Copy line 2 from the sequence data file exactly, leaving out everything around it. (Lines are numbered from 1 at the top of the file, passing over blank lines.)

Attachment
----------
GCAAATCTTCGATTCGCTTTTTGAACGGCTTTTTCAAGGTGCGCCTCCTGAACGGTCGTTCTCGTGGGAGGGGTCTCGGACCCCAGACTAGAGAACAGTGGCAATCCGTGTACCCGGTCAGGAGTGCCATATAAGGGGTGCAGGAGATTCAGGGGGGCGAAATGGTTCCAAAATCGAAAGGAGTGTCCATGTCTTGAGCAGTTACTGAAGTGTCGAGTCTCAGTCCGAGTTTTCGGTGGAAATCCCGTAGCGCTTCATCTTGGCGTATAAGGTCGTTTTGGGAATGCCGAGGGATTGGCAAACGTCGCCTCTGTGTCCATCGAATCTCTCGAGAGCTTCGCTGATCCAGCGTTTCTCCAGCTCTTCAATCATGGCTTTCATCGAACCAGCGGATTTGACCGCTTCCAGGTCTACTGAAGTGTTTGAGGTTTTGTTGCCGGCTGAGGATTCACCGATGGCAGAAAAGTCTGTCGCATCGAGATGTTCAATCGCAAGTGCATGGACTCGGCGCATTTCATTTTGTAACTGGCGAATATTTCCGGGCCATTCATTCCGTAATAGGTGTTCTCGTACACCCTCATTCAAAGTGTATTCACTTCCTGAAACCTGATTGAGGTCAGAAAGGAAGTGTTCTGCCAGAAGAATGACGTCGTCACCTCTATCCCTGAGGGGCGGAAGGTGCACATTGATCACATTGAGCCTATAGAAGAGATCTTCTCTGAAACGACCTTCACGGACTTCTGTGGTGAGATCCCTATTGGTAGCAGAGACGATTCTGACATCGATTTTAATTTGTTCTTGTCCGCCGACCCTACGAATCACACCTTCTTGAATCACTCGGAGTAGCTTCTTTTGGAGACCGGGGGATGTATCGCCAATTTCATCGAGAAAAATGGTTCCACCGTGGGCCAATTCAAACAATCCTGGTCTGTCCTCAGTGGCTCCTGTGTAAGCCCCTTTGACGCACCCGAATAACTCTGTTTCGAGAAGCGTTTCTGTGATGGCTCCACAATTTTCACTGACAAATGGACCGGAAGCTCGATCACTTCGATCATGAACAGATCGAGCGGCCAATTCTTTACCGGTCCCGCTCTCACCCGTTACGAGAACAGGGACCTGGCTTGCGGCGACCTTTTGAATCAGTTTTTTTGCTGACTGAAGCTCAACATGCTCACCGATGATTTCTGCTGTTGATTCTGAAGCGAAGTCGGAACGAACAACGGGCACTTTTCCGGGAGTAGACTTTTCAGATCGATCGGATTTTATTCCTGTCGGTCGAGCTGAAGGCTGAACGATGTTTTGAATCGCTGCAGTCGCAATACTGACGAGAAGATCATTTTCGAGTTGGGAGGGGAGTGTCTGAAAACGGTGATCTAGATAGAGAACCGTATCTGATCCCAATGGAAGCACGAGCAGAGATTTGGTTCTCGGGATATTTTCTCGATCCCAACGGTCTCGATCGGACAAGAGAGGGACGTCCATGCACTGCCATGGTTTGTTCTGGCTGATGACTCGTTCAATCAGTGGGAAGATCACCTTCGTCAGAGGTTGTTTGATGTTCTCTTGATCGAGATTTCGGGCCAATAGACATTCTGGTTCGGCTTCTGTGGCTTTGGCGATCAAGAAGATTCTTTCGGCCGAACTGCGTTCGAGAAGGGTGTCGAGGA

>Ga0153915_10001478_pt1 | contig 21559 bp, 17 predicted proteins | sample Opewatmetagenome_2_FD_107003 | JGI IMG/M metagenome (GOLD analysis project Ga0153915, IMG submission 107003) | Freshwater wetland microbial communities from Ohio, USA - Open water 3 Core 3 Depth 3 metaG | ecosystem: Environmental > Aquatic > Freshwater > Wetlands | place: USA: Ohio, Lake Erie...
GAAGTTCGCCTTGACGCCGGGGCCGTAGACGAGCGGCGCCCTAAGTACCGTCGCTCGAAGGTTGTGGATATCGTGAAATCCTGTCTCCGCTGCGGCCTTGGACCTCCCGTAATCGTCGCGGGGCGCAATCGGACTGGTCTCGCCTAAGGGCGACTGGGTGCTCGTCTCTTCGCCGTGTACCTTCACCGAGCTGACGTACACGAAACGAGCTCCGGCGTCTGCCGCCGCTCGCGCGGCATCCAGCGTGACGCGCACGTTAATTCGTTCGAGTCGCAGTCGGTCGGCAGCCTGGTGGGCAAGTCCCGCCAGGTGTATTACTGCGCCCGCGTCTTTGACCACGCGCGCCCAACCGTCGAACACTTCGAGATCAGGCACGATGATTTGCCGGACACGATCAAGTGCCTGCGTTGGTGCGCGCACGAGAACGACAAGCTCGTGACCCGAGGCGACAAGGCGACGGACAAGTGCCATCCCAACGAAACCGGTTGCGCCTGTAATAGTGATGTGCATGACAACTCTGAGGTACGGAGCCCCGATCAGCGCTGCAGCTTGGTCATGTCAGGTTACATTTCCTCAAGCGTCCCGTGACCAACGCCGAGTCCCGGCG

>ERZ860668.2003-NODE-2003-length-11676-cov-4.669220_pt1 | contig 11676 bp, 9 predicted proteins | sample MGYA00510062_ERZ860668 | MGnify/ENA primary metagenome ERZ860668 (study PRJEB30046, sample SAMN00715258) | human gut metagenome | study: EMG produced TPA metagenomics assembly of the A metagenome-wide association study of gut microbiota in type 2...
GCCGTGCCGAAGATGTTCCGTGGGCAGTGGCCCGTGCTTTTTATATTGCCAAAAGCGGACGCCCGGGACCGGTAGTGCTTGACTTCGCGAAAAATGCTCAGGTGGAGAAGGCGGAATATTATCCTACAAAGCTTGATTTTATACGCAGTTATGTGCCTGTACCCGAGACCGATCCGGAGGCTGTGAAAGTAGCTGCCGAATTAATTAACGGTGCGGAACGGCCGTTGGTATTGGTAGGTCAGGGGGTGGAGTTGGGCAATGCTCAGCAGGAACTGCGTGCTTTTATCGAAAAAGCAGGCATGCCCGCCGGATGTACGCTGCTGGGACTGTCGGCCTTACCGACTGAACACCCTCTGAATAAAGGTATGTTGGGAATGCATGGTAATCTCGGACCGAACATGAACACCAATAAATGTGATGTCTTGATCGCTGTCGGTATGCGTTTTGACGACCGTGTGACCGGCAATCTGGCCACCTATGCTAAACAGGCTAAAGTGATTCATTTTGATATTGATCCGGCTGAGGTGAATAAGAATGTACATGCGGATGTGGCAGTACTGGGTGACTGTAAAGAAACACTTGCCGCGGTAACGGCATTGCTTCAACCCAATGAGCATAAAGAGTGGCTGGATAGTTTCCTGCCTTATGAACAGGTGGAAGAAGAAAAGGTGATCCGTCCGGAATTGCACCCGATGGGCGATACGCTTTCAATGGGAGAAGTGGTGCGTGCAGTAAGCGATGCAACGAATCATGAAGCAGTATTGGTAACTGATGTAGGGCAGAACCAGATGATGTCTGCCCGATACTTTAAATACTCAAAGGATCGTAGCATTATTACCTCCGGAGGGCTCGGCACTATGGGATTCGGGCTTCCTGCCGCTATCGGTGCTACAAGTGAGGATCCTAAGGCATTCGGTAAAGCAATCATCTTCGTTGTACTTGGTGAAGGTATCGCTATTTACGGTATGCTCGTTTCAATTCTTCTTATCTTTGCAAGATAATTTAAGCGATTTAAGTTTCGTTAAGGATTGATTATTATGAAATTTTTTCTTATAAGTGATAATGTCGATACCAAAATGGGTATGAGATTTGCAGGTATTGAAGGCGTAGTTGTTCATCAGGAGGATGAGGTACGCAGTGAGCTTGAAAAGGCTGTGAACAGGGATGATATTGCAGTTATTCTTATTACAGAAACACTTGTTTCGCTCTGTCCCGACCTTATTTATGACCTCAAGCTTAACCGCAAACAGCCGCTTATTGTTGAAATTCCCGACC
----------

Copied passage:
>Ga0153915_10001478_pt1 | contig 21559 bp, 17 predicted proteins | sample Opewatmetagenome_2_FD_107003 | JGI IMG/M metagenome (GOLD analysis project Ga0153915, IMG submission 107003) | Freshwater wetland microbial communities from Ohio, USA - Open water 3 Core 3 Depth 3 metaG | ecosystem: Environmental > Aquatic > Freshwater > Wetlands | place: USA: Ohio, Lake Erie...